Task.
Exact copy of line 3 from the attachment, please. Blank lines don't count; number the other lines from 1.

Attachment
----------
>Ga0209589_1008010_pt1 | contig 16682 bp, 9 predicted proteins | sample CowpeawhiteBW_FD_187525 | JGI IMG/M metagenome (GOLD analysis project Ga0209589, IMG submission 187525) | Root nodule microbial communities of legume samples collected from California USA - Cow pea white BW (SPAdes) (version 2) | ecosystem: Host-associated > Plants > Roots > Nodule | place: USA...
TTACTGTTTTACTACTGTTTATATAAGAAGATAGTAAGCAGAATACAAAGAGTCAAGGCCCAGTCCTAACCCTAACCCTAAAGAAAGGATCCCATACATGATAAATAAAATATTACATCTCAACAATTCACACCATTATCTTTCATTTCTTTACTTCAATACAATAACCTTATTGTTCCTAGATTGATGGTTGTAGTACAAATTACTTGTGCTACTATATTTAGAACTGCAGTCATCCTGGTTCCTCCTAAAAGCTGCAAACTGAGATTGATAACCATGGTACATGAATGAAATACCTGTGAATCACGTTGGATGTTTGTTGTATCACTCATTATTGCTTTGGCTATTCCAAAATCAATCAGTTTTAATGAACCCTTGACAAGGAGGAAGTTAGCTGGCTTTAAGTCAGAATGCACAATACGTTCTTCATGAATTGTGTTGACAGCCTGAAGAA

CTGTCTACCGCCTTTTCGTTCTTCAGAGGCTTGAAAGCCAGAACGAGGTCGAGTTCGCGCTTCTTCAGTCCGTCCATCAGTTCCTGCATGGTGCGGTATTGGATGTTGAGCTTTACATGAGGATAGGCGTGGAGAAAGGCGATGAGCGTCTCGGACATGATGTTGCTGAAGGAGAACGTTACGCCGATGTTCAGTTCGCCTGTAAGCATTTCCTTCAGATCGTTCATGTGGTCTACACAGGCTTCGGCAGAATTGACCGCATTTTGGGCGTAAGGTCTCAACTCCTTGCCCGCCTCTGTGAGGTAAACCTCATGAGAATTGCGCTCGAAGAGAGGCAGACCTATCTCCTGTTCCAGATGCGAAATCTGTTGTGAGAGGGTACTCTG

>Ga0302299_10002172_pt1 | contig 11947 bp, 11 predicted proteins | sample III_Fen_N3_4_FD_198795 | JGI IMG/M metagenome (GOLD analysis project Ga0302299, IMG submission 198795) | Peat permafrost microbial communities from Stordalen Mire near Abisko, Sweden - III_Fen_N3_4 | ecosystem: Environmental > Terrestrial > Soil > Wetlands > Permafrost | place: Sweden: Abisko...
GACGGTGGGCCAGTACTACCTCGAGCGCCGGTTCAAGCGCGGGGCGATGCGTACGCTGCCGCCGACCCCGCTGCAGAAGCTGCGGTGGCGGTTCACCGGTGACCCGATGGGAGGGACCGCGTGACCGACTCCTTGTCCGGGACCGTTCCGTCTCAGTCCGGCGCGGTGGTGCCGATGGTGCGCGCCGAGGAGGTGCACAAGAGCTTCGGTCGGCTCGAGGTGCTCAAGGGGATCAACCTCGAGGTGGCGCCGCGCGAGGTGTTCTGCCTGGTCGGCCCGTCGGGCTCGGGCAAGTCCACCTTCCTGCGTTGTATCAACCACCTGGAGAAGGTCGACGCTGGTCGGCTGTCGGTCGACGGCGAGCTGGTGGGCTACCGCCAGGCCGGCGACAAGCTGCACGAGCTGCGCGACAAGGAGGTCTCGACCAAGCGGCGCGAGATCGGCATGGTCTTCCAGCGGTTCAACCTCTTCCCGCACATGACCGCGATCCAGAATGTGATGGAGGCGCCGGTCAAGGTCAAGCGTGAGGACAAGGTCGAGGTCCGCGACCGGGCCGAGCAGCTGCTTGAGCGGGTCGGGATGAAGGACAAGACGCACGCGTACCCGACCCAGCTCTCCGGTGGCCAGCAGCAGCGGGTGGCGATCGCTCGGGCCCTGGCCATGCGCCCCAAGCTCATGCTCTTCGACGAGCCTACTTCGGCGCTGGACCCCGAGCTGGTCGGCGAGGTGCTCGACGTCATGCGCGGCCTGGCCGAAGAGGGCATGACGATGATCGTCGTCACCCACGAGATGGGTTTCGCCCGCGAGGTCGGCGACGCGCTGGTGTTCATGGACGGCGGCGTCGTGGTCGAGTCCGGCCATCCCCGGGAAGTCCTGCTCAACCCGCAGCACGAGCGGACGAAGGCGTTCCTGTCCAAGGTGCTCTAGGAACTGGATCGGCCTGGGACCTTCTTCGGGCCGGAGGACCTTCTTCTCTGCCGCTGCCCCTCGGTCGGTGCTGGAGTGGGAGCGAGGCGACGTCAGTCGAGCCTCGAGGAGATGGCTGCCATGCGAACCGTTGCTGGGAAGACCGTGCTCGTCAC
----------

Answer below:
CTGTCTACCGCCTTTTCGTTCTTCAGAGGCTTGAAAGCCAGAACGAGGTCGAGTTCGCGCTTCTTCAGTCCGTCCATCAGTTCCTGCATGGTGCGGTATTGGATGTTGAGCTTTACATGAGGATAGGCGTGGAGAAAGGCGATGAGCGTCTCGGACATGATGTTGCTGAAGGAGAACGTTACGCCGATGTTCAGTTCGCCTGTAAGCATTTCCTTCAGATCGTTCATGTGGTCTACACAGGCTTCGGCAGAATTGACCGCATTTTGGGCGTAAGGTCTCAACTCCTTGCCCGCCTCTGTGAGGTAAACCTCATGAGAATTGCGCTCGAAGAGAGGCAGACCTATCTCCTGTTCCAGATGCGAAATCTGTTGTGAGAGGGTACTCTG